Although they praise some aspects of the bill, overall it “undermines the cause and pursuit of fair and equal justice for all, largely ignores the interests of victims of crime, and puts at risk the undeniable strides and unparalleled success of Massachusetts’ approach to public safety and criminal justice for at least the last 25 years,” the DAs wrote.
The letter also marks a break among the top prosecutors, with the signatures of Northwestern District Attorney David E. Sullivan and Middlesex District Attorney Marian T. Ryan — who is the chief law enforcement official of the state’s most populous county — notably absent.
Advocates and senators say mandatory minimums are a failed tactic from the war on drugs, one that has unnecessarily ensnared generations of people, particularly from communities of color, in the criminal justice system. And making the repeal of certain drug mandatory minimums retroactive is important for equity, they say.
The DAs energetically oppose the provision that would raise the age of criminal majority to 19, meaning all but the most serious offenses committed by 18-year-olds would likely be adjudicated confidentially in front of a juvenile court judge.
Advocates and Senate leaders say scientific research shows young people’s brains keep maturing into their 20s, and it is appropriate for the law to acknowledge that evolution. They say it’s just common sense to treat all high school kids the same way, instead of punishing an 18-year-old much more harshly than a 17-year-old for the same crime.
But the DAs wrote that “adopting a law that enables anyone to declare that ‘I am not responsible for my actions, my brain is!’ is something no rational parent would accept, and creates a slippery slope.”
The DAs vehemently oppose rewriting the state’s statutory rape law, which currently makes sex with anyone under 16 against the law. The bill would legalize consensual sex between teens close in age — an 18-year-old and a 15-year-old, or a 15-year-old and a 13-year-old, for example. That provision is “both unnecessary and dangerous, especially to girls and young women,” the nine DAs wrote. But advocates say a so-called Romeo-and-Juliet law is sensible, and criminalizing the sexual contact young people inevitably have with each other is not the best way to respond to it.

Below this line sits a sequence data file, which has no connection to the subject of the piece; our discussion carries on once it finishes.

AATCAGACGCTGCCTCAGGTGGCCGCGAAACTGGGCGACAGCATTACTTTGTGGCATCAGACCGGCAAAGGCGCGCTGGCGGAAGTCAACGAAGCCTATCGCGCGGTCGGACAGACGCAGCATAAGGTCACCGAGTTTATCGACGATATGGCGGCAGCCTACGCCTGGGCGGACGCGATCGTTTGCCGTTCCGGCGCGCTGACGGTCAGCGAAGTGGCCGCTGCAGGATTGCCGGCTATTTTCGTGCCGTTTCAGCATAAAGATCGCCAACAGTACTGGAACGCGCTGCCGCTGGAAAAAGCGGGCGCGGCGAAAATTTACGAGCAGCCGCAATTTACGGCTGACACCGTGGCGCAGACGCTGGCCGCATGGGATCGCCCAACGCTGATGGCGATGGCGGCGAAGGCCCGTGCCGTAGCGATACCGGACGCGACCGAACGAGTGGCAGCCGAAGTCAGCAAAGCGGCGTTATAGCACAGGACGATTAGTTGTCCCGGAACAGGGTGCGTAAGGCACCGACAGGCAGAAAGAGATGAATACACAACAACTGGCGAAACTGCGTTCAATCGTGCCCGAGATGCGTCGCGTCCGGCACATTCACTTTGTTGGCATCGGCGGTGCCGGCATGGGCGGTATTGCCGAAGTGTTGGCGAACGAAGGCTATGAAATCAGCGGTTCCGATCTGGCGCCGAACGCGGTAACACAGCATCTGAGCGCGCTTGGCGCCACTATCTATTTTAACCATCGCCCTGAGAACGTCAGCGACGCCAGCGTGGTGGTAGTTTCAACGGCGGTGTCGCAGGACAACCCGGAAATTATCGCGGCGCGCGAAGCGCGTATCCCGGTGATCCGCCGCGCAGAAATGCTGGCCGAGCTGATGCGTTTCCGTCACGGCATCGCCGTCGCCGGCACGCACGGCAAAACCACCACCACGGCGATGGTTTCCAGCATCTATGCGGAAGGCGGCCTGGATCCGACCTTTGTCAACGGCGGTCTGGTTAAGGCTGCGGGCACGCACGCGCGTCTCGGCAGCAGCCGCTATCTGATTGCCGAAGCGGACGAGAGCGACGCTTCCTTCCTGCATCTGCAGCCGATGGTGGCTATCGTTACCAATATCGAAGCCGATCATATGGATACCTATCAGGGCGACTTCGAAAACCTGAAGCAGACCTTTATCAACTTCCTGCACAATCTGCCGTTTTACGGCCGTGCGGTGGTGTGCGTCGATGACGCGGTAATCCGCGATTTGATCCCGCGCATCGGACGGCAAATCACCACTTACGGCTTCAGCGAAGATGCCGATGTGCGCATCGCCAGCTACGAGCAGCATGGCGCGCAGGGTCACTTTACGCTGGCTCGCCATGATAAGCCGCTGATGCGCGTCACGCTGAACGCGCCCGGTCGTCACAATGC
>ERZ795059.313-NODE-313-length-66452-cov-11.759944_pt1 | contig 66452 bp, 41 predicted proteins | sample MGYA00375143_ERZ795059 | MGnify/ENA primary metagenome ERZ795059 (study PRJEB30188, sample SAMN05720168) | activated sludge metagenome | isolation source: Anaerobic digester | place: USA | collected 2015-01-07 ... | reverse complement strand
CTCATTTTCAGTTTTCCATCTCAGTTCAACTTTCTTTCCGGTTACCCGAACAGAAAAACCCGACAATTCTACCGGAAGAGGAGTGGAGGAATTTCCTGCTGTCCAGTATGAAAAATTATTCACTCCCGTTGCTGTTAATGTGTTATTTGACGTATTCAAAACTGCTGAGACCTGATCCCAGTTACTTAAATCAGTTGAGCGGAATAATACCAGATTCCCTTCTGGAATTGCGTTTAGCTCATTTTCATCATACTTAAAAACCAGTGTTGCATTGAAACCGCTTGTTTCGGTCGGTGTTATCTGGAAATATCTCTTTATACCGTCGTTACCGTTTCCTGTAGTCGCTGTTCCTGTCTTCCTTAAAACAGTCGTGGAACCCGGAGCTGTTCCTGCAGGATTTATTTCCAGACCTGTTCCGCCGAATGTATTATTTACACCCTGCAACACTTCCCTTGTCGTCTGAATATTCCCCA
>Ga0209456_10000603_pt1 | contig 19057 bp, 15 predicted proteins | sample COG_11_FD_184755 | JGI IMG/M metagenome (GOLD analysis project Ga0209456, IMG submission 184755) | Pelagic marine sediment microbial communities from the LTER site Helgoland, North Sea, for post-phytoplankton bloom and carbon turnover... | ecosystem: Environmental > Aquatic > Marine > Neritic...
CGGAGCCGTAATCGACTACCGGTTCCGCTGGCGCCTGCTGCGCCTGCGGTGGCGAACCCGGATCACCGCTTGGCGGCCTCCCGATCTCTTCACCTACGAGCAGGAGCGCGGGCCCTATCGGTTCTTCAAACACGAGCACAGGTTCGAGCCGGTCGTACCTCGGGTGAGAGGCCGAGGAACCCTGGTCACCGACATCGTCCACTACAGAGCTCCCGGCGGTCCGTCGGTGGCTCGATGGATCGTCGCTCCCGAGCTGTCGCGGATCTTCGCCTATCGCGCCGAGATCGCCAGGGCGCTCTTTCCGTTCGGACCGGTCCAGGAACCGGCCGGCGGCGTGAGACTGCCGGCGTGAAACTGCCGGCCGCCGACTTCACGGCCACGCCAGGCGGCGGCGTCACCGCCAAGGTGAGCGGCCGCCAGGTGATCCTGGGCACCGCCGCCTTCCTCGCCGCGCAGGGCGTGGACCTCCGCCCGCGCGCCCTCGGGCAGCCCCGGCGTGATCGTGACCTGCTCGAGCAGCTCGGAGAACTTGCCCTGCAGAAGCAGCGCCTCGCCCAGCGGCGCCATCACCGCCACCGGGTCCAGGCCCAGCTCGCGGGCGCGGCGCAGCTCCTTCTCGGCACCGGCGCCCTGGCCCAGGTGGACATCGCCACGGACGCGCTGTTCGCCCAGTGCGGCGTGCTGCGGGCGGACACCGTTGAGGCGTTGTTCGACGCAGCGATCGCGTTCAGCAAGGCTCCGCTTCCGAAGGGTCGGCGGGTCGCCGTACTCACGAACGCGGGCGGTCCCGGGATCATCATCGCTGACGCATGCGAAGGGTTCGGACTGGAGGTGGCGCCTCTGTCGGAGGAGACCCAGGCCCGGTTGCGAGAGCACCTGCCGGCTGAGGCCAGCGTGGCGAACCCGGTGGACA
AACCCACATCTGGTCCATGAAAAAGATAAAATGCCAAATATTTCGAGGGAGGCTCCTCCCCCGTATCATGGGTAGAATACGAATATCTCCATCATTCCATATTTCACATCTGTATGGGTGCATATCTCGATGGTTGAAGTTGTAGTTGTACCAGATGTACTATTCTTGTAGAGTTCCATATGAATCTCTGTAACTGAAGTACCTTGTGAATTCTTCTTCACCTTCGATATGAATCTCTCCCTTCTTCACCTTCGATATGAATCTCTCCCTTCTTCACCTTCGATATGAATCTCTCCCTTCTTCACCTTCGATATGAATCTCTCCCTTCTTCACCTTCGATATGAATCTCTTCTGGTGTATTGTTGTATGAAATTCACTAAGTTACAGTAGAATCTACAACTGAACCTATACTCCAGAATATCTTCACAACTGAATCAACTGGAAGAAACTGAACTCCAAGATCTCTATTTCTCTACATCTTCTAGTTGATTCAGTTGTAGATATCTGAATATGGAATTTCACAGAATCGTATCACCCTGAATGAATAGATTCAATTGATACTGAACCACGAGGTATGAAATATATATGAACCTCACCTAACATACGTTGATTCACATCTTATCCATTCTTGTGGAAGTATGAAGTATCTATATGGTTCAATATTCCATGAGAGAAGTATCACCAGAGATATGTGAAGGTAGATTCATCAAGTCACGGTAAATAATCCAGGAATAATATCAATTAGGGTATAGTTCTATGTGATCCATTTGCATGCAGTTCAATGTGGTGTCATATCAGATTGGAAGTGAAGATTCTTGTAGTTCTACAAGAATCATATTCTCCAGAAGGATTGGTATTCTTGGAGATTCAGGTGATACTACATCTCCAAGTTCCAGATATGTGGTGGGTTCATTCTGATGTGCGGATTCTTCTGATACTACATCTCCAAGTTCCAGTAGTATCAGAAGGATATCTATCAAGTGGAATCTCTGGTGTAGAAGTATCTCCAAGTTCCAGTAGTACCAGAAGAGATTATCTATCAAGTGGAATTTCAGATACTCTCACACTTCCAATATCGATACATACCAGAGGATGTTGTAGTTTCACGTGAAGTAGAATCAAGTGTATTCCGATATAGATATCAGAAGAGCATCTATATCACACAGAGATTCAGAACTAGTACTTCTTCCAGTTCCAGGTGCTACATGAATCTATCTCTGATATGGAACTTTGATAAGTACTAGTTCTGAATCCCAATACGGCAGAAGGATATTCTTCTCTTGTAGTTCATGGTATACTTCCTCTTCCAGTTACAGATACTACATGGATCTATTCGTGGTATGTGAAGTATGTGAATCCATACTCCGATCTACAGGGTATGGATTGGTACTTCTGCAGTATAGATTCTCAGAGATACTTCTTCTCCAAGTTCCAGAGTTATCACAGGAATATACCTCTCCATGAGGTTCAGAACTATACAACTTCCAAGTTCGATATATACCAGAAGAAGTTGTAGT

October 24, 2017 in Drug Offense Sentencing, Mandatory minimum sentencing statutes, Offender Characteristics, Offense Characteristics, Procedure and Proof at Sentencing, Who Sentences | Permalink | Comments (0)
"Resolving Judicial Dilemmas"
The title of this post is the title of this new paper authored by Alex Sarch and Daniel Wodak recently posted to SSRN. Here is its abstract:
The legal reasons that bind a judge and the moral reasons that bind all persons can sometimes pull in different directions. There is perhaps no starker example of such judicial dilemmas than in criminal sentencing. Particularly where mandatory minimum sentences are triggered, a judge can be forced to impose sentences that even the judge regards as “immensely cruel, if not barbaric.” Beyond those directly harmed by overly harsh laws, some courts have recognized that “judges who, forced to participate in such inhumane acts, suffer a loss of dignity and humanity as well.”
When faced with such a judicial dilemma — a powerful tension between the judge’s legal and moral reasons—the primary question is what a judge can do to resolve it. We argue that the two standard responses — sacrificing morality to respect the law (“legalism”), or sacrificing the law to respect morality (“moralism”) — are unsatisfying. Instead, this Article defends an underexplored third response: rather than abandoning one ideal to maximally promote the other, we argue that judges should seek to at least minimally satisfy the demands of both. Judges should, in other words, look for and employ what we dub Satisficing Options. These are actions that enjoy sufficient support from both the legal reasons and the moral reasons, and thus are both legally and morally permissible — even if the acts in question would not strictly count as optimal by the lights of the law or morality.
This common sensical response to the problem is not only underappreciated in the literature, but also has great practical import. Focusing on the sentencing context, this Article demonstrates that judicial dilemmas can be systematically resolved, mitigated or avoided through a range of concrete strategies that on their own or in conjunction can constitute Satisficing Options: these strategies include seeking out legally permitted but morally preferable interpretations of the law, expressing condemnation of unjust laws in dicta, and seeking assistance or cooperation from other actors to help defendants facing substantively unjust mandatory sentences. While these strategies can at times also go too far, we argue that in certain contexts they can be sufficiently defensible on both legal and moral grounds to be a justifiable response to judicial dilemmas. This Article thus provides both a novel theoretical framework for understanding the justification of judicial responses to unjust laws, as well as a practical a menu of options which judges can use to guide their responses to the judicial dilemmas that they are increasingly likely to encounter within our criminal justice system.
October 23, 2017
New study of Pennsylvania death penalty finds disparity based on race of victim and type of representation